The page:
Clearing the air on the subject of turnovers

Apartment property managers have long been plagued by hard-to- eliminate cooking and pet odors and the smell of smoke left behind by former residents. "There has never been an effective, economical solution to those problems until now," says the distributor of a product that many property managers are incorporating into their make- ready processes.


Nearly two years ago, Simon Distributing President Pat Simon introduced Paint Scentsations, a simple to use, inexpensive paint additive that not only eradicates odors left behind by previous tenants, but turns the paint into a long-lasting air freshener. Since its introduction to the multifamily world, it has been making life easier for property managers and positively affecting their bottom lines.

“Here it is 2008 and I wonder why somebody didn’t think of something like this 20 years ago,” Simon said recently. “There’s nothing high- tech about it. It’s a very simple concept, but it sure does the job.”

An ounce of Paint Scentsations per gallon is added to the paint, which permeates the drywall, holds in the scent and gradually releases it, while eradicating any underlying odors through a patented chemical process.

“It takes between three and five gallons of paint to do the average apartment, so you’re talking about an additional $6 to $10, and you’re not adding any extra steps because you’re painting anyway. The return on investment is huge,” said Simon, noting that every day an apartment sits empty can cost the owner considerably more than $10.

Simon, who has been in the paint additive business for more than a decade, found the product that is the foundation for Paint Scentsations about four years ago in a paint manufacturing trade journal. He immediately recognized the value this product could have in the apartment property management sector. With the certainty that he was onto a good thing, he inked an agreement with the product’s manufacturer, Scentco, to create his own private label. He chose the neutral scents from Scentco’s fragrance palette most likely to appeal to the majority of potential renters, avoiding the more flowery, fruity or perfume-like options, and narrowing it down to the five scents currently offered–Fresh Air, Clean & Crisp, Sea Breeze, Vanilla Bean and Citrus Squeeze. All five scents are available in a long-lasting scented wax sampler that allows property managers to experience the scents before selecting their fragrance of choice.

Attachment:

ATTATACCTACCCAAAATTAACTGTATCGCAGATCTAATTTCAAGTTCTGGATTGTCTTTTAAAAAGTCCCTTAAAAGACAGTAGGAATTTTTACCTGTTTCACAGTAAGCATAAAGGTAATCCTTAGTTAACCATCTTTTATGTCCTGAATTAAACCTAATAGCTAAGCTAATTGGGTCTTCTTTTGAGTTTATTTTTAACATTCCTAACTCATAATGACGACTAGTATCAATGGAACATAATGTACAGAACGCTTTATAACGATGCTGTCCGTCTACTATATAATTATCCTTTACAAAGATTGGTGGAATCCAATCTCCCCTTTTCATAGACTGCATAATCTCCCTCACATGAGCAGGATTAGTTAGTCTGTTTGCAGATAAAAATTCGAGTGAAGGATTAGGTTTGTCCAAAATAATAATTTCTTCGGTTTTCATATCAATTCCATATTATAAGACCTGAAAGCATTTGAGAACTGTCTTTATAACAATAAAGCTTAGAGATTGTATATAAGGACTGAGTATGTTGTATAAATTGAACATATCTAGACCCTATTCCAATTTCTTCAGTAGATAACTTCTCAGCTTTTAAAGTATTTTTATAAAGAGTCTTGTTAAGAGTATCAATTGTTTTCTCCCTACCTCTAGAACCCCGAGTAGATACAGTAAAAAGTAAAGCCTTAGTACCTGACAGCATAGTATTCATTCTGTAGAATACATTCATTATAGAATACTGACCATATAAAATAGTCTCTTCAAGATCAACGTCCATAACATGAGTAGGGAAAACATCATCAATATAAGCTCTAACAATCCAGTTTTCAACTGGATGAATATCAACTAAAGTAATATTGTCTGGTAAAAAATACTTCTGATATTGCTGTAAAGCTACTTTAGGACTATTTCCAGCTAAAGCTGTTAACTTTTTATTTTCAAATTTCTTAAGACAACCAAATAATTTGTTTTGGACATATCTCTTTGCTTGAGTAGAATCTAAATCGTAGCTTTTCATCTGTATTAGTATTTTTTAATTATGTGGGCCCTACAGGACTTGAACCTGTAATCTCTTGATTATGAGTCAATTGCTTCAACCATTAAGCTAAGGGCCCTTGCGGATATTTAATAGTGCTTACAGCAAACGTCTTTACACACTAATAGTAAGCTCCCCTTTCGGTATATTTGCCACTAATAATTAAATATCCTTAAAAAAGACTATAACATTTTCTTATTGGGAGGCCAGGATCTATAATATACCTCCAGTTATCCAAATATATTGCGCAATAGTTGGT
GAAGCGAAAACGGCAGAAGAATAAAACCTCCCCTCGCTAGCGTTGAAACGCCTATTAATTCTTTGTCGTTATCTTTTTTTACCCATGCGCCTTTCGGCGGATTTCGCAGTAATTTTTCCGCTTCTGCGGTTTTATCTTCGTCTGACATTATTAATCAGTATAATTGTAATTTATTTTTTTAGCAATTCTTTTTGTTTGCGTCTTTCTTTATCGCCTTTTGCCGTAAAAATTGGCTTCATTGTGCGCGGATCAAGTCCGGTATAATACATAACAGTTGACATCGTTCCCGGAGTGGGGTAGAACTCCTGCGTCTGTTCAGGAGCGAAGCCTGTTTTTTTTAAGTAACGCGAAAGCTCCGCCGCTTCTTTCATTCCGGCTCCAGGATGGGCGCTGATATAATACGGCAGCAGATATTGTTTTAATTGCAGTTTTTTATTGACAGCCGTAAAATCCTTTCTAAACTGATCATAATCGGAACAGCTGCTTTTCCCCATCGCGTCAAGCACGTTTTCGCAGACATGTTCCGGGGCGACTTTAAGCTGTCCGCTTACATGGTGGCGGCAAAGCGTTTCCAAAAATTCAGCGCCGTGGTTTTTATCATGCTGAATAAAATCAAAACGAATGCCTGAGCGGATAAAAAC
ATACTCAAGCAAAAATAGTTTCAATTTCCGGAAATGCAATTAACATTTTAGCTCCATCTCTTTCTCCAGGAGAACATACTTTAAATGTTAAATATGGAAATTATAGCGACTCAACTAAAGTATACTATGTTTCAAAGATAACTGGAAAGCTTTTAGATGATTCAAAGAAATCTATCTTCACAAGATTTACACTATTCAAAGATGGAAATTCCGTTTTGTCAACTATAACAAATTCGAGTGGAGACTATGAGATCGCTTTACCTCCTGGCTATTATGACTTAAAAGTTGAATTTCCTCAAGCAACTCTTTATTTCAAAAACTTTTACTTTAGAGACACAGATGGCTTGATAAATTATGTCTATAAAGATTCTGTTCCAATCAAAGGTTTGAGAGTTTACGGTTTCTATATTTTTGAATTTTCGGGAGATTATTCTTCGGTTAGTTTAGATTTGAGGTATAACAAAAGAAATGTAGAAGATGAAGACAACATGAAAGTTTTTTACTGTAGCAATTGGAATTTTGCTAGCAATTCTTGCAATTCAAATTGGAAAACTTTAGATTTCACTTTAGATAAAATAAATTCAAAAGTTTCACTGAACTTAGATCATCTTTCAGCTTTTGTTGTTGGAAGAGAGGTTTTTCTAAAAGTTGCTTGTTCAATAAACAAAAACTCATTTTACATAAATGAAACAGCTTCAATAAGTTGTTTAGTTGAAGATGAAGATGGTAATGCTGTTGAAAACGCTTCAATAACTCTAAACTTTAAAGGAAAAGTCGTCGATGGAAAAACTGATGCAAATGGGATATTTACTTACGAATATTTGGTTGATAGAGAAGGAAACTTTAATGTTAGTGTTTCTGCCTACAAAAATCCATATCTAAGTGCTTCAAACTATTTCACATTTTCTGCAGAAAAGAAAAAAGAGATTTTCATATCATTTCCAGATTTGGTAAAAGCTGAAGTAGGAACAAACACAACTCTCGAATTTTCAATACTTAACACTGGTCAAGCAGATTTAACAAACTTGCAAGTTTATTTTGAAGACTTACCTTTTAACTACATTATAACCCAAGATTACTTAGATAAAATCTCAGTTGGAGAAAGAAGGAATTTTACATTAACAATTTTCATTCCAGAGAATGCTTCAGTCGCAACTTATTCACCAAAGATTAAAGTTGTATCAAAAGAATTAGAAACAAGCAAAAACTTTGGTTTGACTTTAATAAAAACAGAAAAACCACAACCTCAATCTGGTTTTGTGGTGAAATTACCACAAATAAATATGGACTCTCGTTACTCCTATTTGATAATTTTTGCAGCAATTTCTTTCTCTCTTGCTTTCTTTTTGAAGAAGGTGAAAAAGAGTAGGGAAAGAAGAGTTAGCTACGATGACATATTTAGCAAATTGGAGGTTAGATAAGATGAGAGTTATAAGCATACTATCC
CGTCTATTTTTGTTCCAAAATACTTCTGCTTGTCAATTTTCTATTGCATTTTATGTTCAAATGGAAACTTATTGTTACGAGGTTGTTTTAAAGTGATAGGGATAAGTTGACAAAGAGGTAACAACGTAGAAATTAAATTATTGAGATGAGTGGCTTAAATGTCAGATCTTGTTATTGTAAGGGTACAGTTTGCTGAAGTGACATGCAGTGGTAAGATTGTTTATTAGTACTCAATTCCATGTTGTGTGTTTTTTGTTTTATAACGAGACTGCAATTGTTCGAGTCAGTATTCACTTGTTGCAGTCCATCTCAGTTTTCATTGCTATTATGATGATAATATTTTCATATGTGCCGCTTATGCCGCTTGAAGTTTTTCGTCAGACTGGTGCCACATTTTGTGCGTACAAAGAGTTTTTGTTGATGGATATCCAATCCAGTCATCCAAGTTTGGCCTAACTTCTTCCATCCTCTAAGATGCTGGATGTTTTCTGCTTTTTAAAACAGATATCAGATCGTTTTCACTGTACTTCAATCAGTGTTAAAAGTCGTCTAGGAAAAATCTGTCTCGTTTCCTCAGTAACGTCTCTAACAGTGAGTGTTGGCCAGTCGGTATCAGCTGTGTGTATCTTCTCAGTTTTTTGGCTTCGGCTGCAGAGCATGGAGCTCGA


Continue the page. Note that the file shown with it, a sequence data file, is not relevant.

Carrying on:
Paint Scentsations works well with any kind of paint and has no effect on the performance of the paint which acts as its carrier. It can reduce unit down-time, eliminate the expense of ozone treatments, foggers, sealers and other expensive smell busters and avoids the even less appealing use of plug-in air fresheners, which is, he said, “a red flag for prospective renters.” At the NAA conference last summer in Las Vegas, Simon offered a free sample of his product to Kacey Hansberry, a property manager for an apartment community in Las Vegas. She took it home to try in her son’s bedroom in the house she and her husband recently had purchased.

“The previous owners had cats and my son’s room was where they kept the litter box. It smelled terrible. So, I painted the room with Paint Scentsations and I fell in love with it instantly because it took the smell away,” said the property manager, who revisited Simon’s booth the next day and bought the product for use at Cypress Springs Apartments, where she oversees day-to-day operations at the community that is fee-managed by The Hayman Company.

When she tells people about her success with Paint Scentsations, she said, “Some suggest the addition of a few drops of vanilla extract to the paint (an old Martha Stewart trick) works just as well to cover the paint odor. But I tell them, that may be true, but that vanilla scent doesn’t last for four to six months like Paint Scentsations and I don’t have to pay for foggers or odor treatments anymore. It’s amazing!”

Hansberry figures she’s saving in the neighborhood of $300 a month on apartment turns now that she uses Paint Scentsations, on every single make-ready.